I imagine that spring is the same on college campuses everywhere. One minute the trees are bare and the shoulders hunched. Then the leaves explode. Then the students are gone.
We who toil on in Gambier through the summer love having the village to ourselves for a stretch. But the sudden emptiness is disconcerting. There's a whiff of desolation about the place, an echo of loss. Where did everyone go? Where did the time go?
Here in the public affairs office, the departing seniors linger in the form of "hometowner" news releases, 383 of them this year, one for each of the 383 graduates. They follow a formula, giving name, parents' names, of what street, in which town, and saying that Erin or Robert or Melissa or Jonathan received the bachelor of arts degree at the one hundred seventy-third Commencement of Kenyon College on May 19, 2001, and that Kenyon was founded in 1824 and enrolls approximately fifteen hundred students from the fifty states and more than two dozen countries.
The formula, and its repetition, and the repetition of the numbers within it, blur the image of individuals into something more abstract, the sense of a timeless processionand the abstraction is deepened by the fact that the individuals themselves are now absent. These kids, who were ours for four years, whose exploits impressed and amused us, annoyed and sometimes appalled us, whom we sometimes interviewed and sometimes got to know, whose pictures we sometimes took, and whom we wrote about in profiles and feature stories and quick blurbs and, yes, other news releases, equally formulaic but carrying the impression of living presence rather than abstraction, because they were a living presence, they were here: these kids have vanished into the dry phrases of the final news release, which has gone off, mere words, to the Argus Leader and the Falls Church News-Press and the Montgomery Advertiser and the St. Cloud Times.
Their lives, recently so noisy amid that explosion of leaves, have been swallowed into the silent, stately, relentless motion that is time.
Of course, we'll hear from them again. But meanwhile the summer pushes them out of mind while we attend to the deadlines of projects for the year ahead. There are mailings to send to the incoming class, a flood of forms and information sheets. On campus, there are brochures to update and booklets to ready for the fall. The biggest of these, and it begins to loom by July, is the Faculty, Staff, and Student Directory--the phone book.
It's the most popular book at the College. Mundane but thoroughly thumbed, drab but monumental, uninspiring but consulted more often than Shakespeare or the Bible, it's everyone's essential. No one reads it but everyone needs it.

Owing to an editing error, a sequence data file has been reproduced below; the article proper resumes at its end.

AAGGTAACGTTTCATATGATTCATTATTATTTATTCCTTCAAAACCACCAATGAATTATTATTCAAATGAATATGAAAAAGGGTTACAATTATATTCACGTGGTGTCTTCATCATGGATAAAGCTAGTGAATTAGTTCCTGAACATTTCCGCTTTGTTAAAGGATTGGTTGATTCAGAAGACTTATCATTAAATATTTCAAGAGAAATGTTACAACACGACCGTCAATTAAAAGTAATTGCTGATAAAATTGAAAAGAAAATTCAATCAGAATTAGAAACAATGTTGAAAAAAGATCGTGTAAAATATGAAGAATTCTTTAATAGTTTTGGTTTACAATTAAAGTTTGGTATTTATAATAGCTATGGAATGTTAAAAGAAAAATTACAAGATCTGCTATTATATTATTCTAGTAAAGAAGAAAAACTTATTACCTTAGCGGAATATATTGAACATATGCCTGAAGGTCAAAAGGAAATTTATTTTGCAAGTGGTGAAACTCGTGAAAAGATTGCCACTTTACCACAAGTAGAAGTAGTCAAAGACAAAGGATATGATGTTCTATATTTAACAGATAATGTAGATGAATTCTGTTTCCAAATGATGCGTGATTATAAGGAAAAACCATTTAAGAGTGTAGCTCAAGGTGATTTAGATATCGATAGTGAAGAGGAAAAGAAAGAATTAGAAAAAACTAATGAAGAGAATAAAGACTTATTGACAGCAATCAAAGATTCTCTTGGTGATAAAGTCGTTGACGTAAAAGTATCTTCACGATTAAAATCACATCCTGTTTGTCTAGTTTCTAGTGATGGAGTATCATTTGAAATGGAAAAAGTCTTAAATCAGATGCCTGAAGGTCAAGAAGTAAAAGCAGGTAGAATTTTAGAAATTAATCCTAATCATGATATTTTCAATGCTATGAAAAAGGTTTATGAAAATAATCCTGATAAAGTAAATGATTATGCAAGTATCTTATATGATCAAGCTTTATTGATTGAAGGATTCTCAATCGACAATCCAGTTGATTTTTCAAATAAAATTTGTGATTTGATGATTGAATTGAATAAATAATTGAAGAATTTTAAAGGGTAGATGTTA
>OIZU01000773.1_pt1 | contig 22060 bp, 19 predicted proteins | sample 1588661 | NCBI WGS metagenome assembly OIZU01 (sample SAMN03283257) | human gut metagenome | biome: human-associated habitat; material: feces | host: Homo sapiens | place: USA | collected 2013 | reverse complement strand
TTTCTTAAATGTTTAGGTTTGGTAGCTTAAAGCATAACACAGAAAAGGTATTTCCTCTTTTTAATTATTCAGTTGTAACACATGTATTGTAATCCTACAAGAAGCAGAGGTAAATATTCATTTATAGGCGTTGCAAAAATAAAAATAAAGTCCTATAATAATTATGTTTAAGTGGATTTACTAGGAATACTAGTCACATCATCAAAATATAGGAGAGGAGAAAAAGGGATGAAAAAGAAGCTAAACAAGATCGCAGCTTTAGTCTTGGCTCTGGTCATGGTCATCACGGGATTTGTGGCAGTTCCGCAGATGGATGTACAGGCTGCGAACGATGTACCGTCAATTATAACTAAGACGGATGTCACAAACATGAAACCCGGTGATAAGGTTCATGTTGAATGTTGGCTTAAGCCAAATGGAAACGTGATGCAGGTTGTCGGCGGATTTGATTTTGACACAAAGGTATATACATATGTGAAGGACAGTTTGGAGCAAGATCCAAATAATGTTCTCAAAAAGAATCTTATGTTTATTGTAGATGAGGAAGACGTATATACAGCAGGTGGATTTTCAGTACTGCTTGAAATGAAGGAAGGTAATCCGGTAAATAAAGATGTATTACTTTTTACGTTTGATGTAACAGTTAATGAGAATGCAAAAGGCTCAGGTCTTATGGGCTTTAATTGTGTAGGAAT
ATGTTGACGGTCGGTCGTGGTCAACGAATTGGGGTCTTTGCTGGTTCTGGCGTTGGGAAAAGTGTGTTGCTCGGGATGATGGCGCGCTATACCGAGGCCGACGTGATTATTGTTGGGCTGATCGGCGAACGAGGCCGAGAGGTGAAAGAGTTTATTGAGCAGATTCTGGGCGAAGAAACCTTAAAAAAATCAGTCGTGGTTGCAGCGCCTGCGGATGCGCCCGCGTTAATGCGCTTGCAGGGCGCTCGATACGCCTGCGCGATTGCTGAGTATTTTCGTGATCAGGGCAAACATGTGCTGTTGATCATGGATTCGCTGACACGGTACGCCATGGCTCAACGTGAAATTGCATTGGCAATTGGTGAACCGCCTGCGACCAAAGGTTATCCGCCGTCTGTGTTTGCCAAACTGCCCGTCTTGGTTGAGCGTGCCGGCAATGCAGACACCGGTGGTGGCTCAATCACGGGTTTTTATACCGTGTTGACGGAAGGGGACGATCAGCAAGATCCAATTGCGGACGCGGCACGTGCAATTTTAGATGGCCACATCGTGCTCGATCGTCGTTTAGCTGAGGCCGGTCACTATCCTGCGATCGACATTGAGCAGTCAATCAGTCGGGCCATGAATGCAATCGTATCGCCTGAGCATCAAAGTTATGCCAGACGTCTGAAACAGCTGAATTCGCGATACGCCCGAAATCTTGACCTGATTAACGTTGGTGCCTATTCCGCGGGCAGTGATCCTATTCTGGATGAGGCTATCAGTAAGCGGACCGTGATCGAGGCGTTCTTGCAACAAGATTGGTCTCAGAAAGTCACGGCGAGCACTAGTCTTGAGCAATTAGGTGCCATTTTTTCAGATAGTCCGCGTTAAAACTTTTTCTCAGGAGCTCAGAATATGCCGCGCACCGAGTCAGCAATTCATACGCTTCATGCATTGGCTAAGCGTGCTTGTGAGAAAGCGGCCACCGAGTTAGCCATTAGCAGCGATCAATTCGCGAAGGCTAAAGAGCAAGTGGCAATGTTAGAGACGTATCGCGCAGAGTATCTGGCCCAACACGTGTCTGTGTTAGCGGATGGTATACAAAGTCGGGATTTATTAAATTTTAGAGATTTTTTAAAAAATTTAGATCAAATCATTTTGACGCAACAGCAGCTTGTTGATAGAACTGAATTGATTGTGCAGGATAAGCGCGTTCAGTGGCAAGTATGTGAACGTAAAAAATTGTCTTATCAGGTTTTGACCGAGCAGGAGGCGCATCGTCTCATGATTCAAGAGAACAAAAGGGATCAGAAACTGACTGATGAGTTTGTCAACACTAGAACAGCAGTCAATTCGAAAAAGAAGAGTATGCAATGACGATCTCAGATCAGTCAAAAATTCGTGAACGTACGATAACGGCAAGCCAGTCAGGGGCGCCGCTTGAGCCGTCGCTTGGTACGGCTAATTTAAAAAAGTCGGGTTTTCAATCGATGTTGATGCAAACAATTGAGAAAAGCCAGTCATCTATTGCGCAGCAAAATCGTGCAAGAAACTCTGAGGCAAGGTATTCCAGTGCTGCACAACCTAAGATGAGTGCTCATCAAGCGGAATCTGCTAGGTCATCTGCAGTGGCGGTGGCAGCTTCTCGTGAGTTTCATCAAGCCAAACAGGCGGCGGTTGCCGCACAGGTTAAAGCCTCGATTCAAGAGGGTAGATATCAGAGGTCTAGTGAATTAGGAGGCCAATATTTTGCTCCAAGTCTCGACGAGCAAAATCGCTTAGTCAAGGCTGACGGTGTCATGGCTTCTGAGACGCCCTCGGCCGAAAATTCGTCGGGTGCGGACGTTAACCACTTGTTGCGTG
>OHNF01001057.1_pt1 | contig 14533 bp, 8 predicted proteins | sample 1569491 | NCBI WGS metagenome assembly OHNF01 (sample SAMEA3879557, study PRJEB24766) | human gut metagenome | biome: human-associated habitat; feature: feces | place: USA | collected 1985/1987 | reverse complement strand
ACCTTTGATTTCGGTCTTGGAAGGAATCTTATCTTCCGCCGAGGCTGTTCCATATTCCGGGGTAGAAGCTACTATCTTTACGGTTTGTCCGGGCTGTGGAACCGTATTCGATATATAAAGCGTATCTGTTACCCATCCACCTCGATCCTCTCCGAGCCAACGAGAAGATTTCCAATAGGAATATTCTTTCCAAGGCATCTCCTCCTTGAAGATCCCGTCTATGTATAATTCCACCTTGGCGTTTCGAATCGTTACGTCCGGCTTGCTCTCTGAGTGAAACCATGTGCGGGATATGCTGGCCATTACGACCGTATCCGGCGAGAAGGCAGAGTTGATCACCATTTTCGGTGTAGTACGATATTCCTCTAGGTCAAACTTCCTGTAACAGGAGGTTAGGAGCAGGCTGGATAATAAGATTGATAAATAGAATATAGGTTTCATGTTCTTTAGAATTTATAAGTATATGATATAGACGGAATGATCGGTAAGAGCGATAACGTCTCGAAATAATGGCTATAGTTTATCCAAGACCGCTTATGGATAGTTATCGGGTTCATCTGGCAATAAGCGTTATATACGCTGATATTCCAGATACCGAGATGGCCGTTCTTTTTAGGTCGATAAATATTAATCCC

For the toilers in the public affairs office, it's a labor of logistics and a dependable source of aggravation. We're word people, and people people, but in all these words denoting all these people, there's not a single personality, or voice, or emotion, or scene. The whole challenge is to format bloodless information. Moreover, despite the help of many other offices and the convenience of databases, we spend hours tracking down bits of data to fill inexplicable gaps and reconcile maddening inconsistencies, as if the multitude of names, numbers, abbreviations, and tab-stops were so many potential little bombs threatening to explode into headaches as they parade across the page.
Worse, any satisfaction we might take in completing this vital reference work is undercut by our knowledge that it becomes inaccurate the moment it goes to the printer, because people quit and other people are hired. And that there are bound to be some mistakes, because someone misread something, or mistyped it, or overlooked it, or didn't catch it. And that, in return for our labors, the only response we'll ever hear is indignant howling from those whose names or numbers we have (in our uncaring ineptitude, of course) mangled.
Thus, it is as with any book one creates: the whole is greater than the sum of the parts. Only here, the parts are headaches, and the whole is a kind of numb, nameless frustration that embodies the utter absence of gratification.
And yet. And yet . . . .
And yet I have a certain fondness for the phone book. Although it's a lifeless listing, as abstract as the hometowners, its pages evoke, person by person, the whole population of the College. Here in the silence of Gambier's summer, I meet up with the familiar names of students whose names I've met with before. And the fact that, in most cases, I know them only by name doesn't take away from the comfortable sense of familiarity.
When I come upon the name of someone I actually do know, a little spark jumps, igniting memories, and I wonder what they're up to and how they're doing, and I look ahead to meeting them on Middle Path in the fall. (And, yes, I'll admit I proofread their name and address with special care.)
But the odd thing is that my fondness doesn't depend on actually knowing people. The recurrence of names in a predictable format is itself comforting, as is the knowledge that the new names, those of the Class of 2005, will recur in the coming years; that, at the very least, I'll meet them every summer in the phone book and then, in four years, in the Commencement program and in the hometowners.
A meager sort of connection? Perhaps. I suspect I'm not alone, though, in feeling something important and true in this sense of a timeless procession. The names flow in, flow out and back, flow on. Often, we know the people only by the words that name them. And, using those words, we mark their time here, standing on the bank as they flow, enjoying the view, depending on the procession to keep on going.
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